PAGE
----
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Cereb Cortex. 2019 Jun 1;29(6):2331-2338. doi: 10.1093/cercor/bhy102.

Neural Correlates of Personalized Spiritual Experiences.

Author information

1
Spirituality Mind Body Institute, Teachers College, Columbia University, New York, NY, USA.
2
Department of Psychiatry, Yale University School of Medicine, New Haven, CT, USA.
3
Peter Boris Centre for Addictions Research, Department of Psychiatry and Behavioral Neurosciences, DeGroote School of Medicine, McMaster University, Hamilton, Ontario, Canada.
4
Department of Diagnostic Radiology, Yale University School of Medicine, New Haven, CT, USA.
5
Child Study Center, Yale University School of Medicine, New Haven, CT, USA.
6
Department of Neuroscience, Yale University School of Medicine, New Haven, CT, USA.
7
Connecticut Mental Health Center, New Haven, CT, USA.

Abstract

Across cultures and throughout history, human beings have reported a variety of spiritual experiences and the concomitant perceived sense of union that transcends one's ordinary sense of self. Nevertheless, little is known about the underlying neural mechanisms of spiritual experiences, particularly when examined across different traditions and practices. By adapting an individualized guided-imagery task, we investigated neural correlates of personally meaningful spiritual experiences as compared with stressful and neutral-relaxing experiences. We observed in the spiritual condition, as compared with the neutral-relaxing condition, reduced activity in the left inferior parietal lobule (IPL), a result that suggests the IPL may contribute importantly to perceptual processing and self-other representations during spiritual experiences. Compared with stress cues, responses to spiritual cues showed reduced activity in the medial thalamus and caudate, regions associated with sensory and emotional processing. Overall, the study introduces a novel method for investigating brain correlates of personally meaningful spiritual experiences and suggests neural mechanisms associated with broadly defined and personally experienced spirituality.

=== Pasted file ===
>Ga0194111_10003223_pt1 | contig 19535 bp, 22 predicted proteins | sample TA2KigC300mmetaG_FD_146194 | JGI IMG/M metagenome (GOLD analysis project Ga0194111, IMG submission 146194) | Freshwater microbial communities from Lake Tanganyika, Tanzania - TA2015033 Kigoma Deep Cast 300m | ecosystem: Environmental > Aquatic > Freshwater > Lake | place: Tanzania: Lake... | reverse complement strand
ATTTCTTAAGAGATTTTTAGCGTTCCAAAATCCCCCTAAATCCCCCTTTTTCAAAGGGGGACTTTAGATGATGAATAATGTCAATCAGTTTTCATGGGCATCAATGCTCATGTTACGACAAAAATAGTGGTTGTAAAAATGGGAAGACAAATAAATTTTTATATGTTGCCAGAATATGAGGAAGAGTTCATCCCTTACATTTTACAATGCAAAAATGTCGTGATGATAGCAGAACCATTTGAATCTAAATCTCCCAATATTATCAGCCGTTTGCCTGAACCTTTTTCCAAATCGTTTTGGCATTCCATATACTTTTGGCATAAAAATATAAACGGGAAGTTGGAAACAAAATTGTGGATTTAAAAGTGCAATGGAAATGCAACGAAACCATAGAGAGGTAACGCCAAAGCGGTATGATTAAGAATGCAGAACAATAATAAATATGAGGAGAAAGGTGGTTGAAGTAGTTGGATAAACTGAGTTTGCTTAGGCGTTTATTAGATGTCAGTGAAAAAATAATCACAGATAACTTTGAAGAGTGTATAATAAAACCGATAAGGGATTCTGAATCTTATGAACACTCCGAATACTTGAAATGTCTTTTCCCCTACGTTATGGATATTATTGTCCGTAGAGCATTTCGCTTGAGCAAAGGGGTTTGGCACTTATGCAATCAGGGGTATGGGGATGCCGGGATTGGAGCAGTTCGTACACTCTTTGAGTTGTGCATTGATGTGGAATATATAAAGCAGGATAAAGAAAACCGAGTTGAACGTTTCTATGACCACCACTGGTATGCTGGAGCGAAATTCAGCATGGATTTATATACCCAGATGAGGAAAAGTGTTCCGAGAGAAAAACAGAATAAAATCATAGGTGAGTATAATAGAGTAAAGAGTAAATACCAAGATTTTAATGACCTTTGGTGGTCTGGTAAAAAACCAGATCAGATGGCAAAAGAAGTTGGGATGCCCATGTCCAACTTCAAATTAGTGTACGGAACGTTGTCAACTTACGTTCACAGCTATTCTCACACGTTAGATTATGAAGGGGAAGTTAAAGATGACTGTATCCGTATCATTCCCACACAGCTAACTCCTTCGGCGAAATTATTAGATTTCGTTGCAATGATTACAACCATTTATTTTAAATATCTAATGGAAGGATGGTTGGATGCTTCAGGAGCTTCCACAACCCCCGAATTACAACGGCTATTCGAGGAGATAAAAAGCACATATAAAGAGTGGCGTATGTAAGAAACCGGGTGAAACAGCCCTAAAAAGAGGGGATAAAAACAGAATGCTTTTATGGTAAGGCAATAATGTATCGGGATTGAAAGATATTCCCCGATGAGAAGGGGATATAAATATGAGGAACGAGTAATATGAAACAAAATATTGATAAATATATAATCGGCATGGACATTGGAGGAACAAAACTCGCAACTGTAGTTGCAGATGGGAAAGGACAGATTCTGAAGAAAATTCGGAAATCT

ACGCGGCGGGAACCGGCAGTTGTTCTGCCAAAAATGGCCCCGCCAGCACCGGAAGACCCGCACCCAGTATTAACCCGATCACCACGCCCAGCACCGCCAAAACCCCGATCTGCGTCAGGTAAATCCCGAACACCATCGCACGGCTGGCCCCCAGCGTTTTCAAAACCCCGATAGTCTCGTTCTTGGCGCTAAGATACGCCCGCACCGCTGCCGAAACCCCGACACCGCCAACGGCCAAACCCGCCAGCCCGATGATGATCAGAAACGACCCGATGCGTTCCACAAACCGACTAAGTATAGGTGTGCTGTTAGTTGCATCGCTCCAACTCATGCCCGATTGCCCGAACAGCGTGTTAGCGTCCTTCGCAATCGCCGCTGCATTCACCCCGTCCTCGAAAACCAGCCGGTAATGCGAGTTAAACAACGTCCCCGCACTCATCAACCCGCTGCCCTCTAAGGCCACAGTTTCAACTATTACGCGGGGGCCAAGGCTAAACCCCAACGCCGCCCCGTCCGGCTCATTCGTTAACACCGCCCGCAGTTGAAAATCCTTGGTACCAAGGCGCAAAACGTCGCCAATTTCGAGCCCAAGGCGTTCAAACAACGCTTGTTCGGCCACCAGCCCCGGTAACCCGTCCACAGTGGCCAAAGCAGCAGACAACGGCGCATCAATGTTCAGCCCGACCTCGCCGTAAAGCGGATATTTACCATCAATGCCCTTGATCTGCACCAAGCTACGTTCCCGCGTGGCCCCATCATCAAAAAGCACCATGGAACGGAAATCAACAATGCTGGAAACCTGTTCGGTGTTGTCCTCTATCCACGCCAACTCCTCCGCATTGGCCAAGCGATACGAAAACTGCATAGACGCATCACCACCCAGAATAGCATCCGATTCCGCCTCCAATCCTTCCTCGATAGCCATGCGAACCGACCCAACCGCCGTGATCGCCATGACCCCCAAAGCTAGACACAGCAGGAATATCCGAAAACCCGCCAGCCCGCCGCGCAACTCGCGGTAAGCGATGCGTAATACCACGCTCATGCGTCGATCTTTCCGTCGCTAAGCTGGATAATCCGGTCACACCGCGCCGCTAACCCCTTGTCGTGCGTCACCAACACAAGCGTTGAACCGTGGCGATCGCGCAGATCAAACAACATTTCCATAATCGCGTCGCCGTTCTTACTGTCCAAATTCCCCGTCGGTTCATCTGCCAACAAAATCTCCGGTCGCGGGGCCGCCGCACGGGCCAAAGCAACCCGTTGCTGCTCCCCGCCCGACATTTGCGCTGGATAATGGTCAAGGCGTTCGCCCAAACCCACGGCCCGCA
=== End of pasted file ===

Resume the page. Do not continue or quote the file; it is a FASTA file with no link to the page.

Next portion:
KEYWORDS:

functional magnetic resonance imaging; perception; spirituality; stress

PMID:
29846531
PMCID:
PMC6519691
[Available on 2020-06-01]
DOI:
10.1093/cercor/bhy102

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